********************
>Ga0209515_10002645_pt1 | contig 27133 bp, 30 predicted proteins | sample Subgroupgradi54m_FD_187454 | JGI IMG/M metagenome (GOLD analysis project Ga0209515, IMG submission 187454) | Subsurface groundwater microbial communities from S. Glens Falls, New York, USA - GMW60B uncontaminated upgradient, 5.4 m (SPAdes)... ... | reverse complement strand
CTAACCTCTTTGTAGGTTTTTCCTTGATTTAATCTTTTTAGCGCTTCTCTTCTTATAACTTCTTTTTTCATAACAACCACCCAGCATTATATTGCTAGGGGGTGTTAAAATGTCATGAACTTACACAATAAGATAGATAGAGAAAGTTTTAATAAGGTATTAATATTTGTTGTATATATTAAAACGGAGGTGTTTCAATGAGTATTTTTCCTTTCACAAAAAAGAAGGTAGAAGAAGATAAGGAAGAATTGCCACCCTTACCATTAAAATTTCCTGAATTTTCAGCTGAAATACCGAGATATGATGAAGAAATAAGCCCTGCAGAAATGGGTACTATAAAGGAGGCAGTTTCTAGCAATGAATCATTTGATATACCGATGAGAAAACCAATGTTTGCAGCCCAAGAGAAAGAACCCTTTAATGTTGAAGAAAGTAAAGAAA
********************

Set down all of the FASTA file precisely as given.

>Ga0209515_10002645_pt1 | contig 27133 bp, 30 predicted proteins | sample Subgroupgradi54m_FD_187454 | JGI IMG/M metagenome (GOLD analysis project Ga0209515, IMG submission 187454) | Subsurface groundwater microbial communities from S. Glens Falls, New York, USA - GMW60B uncontaminated upgradient, 5.4 m (SPAdes)... ... | reverse complement strand
CTAACCTCTTTGTAGGTTTTTCCTTGATTTAATCTTTTTAGCGCTTCTCTTCTTATAACTTCTTTTTTCATAACAACCACCCAGCATTATATTGCTAGGGGGTGTTAAAATGTCATGAACTTACACAATAAGATAGATAGAGAAAGTTTTAATAAGGTATTAATATTTGTTGTATATATTAAAACGGAGGTGTTTCAATGAGTATTTTTCCTTTCACAAAAAAGAAGGTAGAAGAAGATAAGGAAGAATTGCCACCCTTACCATTAAAATTTCCTGAATTTTCAGCTGAAATACCGAGATATGATGAAGAAATAAGCCCTGCAGAAATGGGTACTATAAAGGAGGCAGTTTCTAGCAATGAATCATTTGATATACCGATGAGAAAACCAATGTTTGCAGCCCAAGAGAAAGAACCCTTTAATGTTGAAGAAAGTAAAGAAA